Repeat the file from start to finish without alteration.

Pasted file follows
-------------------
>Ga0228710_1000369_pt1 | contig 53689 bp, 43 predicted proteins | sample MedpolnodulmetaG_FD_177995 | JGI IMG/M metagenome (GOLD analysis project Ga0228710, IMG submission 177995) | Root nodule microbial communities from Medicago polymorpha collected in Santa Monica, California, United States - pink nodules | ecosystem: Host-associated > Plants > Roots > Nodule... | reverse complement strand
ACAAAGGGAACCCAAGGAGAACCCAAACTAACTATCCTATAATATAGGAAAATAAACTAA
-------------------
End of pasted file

>Ga0228710_1000369_pt1 | contig 53689 bp, 43 predicted proteins | sample MedpolnodulmetaG_FD_177995 | JGI IMG/M metagenome (GOLD analysis project Ga0228710, IMG submission 177995) | Root nodule microbial communities from Medicago polymorpha collected in Santa Monica, California, United States - pink nodules | ecosystem: Host-associated > Plants > Roots > Nodule... | reverse complement strand
ACAAAGGGAACCCAAGGAGAACCCAAACTAACTATCCTATAATATAGGAAAATAAACTAA